Rabbi Bradley Shavit Artson asks the question “Why is an impaled body an offense against God? Wouldn’t the humiliated corpse serve a valuable preventative function, since all who saw it would resolve not to commit a similar offense? If so, it should be a good thing to leave the body hanging. Besides, the person isn’t the same as the body anyway! The body is relatively unimportant, like a used set of clothing that no longer fits. So who cares about how the body is treated!

Rabbi Artson says, “Apparently, the Torah doesn’t accept that trivialization of the body. Rashi adds to the Torah that, “It is a slight to the King [God] because humanity is made in the likeness of God’s image and Israel are God’s children.” 

This is really incredible. That we make a decision to put a person to death but we still must treat that body with respect. Let us continue to examine how this commandment can apply to our lives. 

The commandment to remove a corpse from the stake on which it is impaled teaches us the importance of respecting the holiness of the body. 

First, we learn that we must take responsibility for a corpse whether we have a personal or loving relationship to it or not. In last week’s parasha we are reminded that if a person is found dead in between two cities than both cities need to find a way to take care of it. They are not able to say “This person was not from our town.” No one is absolved from the responsibility of caring for the dead. 

We see, that caring for our physical body is in itself an act of holiness. What we eat, how we act, what we do each day are all decisions that we need to make with care.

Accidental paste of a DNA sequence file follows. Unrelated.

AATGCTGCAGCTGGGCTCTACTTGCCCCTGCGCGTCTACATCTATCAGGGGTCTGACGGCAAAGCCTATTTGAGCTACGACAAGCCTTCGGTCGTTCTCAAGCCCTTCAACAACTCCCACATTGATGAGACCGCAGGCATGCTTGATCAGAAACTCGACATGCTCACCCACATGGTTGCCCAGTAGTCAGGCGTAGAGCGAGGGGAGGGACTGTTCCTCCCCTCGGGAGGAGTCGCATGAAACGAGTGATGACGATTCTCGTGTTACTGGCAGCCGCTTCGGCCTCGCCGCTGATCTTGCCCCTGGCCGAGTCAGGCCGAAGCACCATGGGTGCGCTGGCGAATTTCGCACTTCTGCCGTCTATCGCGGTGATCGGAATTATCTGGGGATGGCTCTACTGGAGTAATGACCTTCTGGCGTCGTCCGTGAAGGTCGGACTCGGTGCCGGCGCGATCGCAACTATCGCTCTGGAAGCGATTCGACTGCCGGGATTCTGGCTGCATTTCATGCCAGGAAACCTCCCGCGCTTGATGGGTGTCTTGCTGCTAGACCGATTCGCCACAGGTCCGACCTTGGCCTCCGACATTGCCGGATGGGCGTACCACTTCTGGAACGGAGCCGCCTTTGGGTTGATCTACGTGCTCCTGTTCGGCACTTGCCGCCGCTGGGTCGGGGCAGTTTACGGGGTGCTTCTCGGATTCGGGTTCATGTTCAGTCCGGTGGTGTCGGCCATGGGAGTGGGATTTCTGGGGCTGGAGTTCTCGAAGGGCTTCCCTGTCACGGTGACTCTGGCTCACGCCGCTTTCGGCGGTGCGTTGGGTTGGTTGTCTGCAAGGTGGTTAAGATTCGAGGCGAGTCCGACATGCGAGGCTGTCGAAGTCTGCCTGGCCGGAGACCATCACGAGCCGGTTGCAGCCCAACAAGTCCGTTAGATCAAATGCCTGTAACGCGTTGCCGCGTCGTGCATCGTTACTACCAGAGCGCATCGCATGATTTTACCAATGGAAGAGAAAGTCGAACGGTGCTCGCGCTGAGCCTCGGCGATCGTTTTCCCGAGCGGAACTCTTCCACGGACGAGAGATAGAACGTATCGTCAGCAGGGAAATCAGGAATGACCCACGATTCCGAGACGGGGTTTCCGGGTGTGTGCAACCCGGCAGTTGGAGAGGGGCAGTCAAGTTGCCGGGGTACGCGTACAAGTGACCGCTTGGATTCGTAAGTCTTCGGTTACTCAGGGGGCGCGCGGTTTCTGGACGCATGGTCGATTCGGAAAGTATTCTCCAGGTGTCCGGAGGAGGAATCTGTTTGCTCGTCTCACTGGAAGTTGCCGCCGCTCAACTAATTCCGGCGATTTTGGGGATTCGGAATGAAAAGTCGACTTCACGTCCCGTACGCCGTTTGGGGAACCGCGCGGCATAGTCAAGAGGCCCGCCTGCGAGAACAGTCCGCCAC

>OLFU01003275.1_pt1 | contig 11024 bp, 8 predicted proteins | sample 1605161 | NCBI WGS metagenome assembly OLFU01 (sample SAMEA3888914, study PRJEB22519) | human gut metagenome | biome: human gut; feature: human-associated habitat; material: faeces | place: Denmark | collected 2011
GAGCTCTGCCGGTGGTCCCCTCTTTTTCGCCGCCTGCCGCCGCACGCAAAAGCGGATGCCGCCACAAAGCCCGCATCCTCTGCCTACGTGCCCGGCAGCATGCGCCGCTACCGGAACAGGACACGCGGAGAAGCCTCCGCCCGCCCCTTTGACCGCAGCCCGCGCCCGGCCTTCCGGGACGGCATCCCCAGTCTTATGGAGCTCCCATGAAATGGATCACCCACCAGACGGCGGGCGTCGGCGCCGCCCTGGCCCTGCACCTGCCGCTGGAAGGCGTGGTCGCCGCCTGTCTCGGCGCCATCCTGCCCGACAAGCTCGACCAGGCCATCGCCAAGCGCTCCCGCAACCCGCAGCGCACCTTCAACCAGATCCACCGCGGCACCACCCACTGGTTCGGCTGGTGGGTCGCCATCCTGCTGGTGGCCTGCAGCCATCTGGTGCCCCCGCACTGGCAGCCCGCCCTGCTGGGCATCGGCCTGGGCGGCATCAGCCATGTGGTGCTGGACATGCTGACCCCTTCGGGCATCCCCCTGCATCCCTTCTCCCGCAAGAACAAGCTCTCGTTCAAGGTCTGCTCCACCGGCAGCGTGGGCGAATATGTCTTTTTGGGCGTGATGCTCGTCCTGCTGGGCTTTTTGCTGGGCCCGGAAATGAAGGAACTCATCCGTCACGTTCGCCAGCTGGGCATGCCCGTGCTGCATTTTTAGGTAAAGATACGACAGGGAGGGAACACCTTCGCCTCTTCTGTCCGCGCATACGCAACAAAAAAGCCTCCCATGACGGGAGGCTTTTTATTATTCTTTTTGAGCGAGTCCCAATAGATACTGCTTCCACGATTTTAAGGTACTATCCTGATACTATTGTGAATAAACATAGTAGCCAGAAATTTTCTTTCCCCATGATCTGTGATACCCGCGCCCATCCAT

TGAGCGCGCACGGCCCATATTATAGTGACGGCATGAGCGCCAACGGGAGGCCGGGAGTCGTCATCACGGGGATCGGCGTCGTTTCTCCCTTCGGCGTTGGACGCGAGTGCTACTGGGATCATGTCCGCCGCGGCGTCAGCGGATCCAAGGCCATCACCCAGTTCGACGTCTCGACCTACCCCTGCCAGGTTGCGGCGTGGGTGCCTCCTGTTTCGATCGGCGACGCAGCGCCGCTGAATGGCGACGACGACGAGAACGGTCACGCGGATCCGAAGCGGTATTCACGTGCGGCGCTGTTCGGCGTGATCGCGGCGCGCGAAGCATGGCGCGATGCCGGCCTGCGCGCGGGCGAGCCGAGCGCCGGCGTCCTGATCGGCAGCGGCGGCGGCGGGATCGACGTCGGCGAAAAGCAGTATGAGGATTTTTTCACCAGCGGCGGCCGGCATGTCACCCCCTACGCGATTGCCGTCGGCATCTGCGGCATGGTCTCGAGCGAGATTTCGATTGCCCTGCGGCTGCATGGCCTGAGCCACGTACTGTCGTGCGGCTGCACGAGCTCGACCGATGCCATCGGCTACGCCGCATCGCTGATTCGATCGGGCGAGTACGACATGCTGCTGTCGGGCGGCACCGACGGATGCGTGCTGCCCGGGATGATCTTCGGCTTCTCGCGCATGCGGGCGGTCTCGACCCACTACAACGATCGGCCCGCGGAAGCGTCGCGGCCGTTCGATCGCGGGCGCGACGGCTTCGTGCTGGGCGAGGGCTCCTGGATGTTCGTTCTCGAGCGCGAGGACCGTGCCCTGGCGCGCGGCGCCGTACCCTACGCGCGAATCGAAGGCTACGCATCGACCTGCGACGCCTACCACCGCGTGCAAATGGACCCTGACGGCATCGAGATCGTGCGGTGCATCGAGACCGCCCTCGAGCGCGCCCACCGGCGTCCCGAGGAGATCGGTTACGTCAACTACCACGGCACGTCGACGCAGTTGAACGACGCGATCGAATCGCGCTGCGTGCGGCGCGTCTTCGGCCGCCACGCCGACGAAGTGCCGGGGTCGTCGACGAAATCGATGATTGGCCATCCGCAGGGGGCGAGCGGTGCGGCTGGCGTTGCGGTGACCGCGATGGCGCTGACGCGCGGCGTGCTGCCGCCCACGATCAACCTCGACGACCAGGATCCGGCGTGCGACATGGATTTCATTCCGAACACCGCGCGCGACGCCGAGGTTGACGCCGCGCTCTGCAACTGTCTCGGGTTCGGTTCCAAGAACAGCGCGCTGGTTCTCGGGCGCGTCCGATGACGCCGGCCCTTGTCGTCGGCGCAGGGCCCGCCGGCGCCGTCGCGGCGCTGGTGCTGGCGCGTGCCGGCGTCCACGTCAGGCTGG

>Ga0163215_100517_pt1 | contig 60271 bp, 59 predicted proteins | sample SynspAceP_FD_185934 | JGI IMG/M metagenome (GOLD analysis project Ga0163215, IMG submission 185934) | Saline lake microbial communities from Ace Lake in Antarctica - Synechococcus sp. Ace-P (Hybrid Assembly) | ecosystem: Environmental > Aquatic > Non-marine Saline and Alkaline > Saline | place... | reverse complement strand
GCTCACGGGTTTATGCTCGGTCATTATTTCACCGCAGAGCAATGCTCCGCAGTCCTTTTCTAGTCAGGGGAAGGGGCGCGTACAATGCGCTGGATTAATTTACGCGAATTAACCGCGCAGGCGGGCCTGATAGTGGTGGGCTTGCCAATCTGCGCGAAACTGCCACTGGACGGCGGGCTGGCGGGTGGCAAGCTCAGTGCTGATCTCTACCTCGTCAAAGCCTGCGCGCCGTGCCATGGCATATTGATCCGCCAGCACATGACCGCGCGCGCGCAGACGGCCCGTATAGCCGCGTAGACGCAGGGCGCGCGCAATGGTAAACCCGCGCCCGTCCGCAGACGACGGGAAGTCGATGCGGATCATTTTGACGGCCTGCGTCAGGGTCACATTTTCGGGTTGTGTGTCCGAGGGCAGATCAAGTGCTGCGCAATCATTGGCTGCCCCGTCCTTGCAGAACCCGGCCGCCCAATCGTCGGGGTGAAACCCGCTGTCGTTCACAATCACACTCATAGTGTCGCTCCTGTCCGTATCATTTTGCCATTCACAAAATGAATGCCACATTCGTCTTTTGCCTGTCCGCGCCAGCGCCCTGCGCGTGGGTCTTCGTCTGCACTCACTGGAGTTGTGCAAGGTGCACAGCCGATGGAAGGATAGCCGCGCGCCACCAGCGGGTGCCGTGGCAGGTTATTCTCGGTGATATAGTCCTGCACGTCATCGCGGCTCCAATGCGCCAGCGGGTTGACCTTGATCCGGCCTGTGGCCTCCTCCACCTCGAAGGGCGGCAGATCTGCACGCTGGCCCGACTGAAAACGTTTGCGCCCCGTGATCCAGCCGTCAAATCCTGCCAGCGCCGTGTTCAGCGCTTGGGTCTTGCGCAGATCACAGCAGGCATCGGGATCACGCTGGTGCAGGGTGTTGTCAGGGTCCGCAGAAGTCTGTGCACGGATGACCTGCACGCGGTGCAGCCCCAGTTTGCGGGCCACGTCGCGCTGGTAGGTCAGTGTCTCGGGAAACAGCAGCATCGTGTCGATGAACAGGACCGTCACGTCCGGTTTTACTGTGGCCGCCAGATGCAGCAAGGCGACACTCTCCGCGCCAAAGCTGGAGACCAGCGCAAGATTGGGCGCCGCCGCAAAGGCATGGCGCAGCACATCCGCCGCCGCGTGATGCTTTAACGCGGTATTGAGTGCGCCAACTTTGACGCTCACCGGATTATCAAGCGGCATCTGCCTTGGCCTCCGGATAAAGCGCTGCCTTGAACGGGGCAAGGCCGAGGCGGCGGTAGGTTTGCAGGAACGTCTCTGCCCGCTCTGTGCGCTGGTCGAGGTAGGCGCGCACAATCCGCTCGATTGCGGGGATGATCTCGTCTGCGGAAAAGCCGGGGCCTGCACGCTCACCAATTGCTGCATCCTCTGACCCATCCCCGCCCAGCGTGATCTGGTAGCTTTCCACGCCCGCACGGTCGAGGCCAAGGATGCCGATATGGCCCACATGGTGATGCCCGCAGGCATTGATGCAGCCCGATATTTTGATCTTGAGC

Let’s first begin with what and how we eat. I was speaking w/members of our shul a few days ago about their recent visit upstate to the NY State Fair and while we were marveling at some of the booths that exist, we were lamenting the amount of unhealthy food. Now trust me, I like a donut just like the next person, but we know that and overabundance of food can be highly problematic. First, the amount of waste of often huge. But more than that, how you eat that can impact your body. Do any of you remember seeing the documentary SuperSize Me. This was about a person’s quest to see what would happen if he ate only McDonalds for 30 days. The results were devastating. The amount of bad food that this person ate was horrendous. This is not a comment about McDonalds. But it is a comment about what happens when we aren’t conscious about what we are eating. 

Coincidentally in this week’s parasha we are told that “If a man has a stubborn and rebellious son, who will not obey the voice of his father, or the voice of his mother, and who, when they have chastened him, will not listen to them;

19. Then shall his father and his mother lay hold of him, and bring him out to the elders of his city, and to the gate of his place;

20. And they shall say to the elders of his city, This our son is stubborn and rebellious, he will not obey our voice; he is a glutton, and a drunkard.